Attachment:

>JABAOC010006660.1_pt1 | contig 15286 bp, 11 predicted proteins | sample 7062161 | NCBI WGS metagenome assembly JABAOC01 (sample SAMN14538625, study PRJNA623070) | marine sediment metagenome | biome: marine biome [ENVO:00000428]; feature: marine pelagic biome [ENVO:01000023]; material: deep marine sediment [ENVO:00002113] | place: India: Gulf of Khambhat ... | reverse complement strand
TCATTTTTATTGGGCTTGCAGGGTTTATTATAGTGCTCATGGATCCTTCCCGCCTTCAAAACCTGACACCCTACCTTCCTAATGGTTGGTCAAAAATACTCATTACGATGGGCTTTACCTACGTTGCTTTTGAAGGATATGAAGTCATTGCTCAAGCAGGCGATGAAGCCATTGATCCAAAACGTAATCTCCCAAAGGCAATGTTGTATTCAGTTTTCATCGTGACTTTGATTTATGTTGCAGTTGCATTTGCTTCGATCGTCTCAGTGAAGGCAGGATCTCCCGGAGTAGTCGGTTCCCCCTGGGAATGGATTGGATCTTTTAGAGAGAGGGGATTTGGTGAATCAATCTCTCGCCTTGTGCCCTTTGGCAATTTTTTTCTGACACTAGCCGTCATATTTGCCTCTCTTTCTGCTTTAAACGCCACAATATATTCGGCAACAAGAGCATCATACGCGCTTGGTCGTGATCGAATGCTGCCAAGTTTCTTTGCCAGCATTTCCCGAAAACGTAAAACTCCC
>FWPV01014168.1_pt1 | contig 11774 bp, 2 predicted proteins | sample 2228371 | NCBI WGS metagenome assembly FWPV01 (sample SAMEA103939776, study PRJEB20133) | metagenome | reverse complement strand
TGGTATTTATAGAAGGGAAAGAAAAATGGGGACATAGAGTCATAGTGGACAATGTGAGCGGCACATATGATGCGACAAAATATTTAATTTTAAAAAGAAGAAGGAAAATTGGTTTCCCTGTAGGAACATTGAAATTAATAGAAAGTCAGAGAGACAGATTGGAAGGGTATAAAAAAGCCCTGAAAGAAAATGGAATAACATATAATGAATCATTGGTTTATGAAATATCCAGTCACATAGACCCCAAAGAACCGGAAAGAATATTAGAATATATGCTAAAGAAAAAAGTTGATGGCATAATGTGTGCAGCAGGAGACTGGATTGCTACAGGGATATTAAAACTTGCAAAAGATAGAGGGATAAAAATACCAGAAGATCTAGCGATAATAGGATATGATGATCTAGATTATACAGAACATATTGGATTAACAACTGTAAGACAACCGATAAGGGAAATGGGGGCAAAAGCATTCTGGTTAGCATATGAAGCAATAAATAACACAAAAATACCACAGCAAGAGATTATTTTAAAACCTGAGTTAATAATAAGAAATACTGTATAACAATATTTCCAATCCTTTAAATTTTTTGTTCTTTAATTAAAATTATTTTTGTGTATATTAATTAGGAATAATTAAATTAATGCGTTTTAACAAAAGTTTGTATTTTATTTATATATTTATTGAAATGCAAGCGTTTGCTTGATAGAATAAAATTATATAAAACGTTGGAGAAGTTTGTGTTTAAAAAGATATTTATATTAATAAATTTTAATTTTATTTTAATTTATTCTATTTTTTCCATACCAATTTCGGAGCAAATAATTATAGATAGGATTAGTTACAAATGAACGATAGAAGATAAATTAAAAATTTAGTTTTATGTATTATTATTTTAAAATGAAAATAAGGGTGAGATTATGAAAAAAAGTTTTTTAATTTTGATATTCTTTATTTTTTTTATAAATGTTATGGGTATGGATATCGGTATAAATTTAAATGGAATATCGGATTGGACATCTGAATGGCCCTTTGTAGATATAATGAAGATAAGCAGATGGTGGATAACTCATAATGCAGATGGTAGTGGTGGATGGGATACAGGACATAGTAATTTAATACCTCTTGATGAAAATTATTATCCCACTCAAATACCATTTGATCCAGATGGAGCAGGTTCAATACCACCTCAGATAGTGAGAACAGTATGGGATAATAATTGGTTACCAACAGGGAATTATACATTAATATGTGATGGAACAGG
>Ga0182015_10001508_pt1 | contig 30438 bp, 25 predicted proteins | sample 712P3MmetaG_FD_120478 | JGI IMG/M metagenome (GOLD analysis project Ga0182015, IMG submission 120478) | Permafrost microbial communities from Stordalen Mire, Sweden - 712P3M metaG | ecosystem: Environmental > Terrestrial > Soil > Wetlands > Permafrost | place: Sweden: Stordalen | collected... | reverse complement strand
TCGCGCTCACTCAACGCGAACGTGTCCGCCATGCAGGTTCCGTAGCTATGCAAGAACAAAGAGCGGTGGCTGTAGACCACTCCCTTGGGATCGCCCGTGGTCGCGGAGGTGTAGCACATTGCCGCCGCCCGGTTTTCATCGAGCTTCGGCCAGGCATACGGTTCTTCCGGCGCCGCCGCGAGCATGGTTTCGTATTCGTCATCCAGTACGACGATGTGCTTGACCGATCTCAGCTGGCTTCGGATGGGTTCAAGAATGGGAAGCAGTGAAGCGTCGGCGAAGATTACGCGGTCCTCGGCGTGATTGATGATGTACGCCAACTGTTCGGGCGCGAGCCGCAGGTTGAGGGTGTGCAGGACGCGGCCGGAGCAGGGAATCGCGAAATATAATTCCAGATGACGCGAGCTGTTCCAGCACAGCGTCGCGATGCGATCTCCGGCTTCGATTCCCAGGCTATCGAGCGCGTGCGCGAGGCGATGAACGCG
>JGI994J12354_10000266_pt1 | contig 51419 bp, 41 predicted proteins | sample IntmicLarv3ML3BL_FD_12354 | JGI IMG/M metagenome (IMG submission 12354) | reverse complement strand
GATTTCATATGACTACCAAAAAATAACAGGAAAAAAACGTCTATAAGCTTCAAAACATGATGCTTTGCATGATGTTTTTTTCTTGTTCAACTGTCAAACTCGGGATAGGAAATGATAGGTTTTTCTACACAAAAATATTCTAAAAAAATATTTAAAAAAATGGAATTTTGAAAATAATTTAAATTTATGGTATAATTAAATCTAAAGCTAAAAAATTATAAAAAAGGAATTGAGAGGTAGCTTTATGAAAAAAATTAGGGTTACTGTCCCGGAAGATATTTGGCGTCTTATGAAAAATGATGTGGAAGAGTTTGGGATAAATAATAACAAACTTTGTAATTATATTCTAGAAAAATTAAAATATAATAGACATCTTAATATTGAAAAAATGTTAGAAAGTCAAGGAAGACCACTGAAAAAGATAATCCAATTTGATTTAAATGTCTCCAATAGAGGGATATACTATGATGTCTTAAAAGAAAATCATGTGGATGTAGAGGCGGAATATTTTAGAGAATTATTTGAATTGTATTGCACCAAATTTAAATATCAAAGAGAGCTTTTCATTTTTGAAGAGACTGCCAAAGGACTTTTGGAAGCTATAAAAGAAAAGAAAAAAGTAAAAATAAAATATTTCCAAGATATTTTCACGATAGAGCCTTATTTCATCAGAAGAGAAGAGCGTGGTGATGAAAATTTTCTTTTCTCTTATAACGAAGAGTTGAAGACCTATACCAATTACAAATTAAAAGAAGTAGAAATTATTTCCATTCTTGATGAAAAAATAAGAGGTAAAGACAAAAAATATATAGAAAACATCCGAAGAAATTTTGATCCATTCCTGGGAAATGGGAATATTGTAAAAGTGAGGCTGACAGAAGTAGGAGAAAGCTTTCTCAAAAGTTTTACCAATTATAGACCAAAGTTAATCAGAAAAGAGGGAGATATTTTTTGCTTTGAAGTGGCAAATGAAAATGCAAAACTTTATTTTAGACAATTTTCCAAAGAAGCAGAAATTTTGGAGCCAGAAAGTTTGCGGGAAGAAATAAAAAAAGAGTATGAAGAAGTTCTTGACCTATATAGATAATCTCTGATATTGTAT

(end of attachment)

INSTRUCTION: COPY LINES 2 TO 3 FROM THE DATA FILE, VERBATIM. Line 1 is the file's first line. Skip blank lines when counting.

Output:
TCATTTTTATTGGGCTTGCAGGGTTTATTATAGTGCTCATGGATCCTTCCCGCCTTCAAAACCTGACACCCTACCTTCCTAATGGTTGGTCAAAAATACTCATTACGATGGGCTTTACCTACGTTGCTTTTGAAGGATATGAAGTCATTGCTCAAGCAGGCGATGAAGCCATTGATCCAAAACGTAATCTCCCAAAGGCAATGTTGTATTCAGTTTTCATCGTGACTTTGATTTATGTTGCAGTTGCATTTGCTTCGATCGTCTCAGTGAAGGCAGGATCTCCCGGAGTAGTCGGTTCCCCCTGGGAATGGATTGGATCTTTTAGAGAGAGGGGATTTGGTGAATCAATCTCTCGCCTTGTGCCCTTTGGCAATTTTTTTCTGACACTAGCCGTCATATTTGCCTCTCTTTCTGCTTTAAACGCCACAATATATTCGGCAACAAGAGCATCATACGCGCTTGGTCGTGATCGAATGCTGCCAAGTTTCTTTGCCAGCATTTCCCGAAAACGTAAAACTCCC
>FWPV01014168.1_pt1 | contig 11774 bp, 2 predicted proteins | sample 2228371 | NCBI WGS metagenome assembly FWPV01 (sample SAMEA103939776, study PRJEB20133) | metagenome | reverse complement strand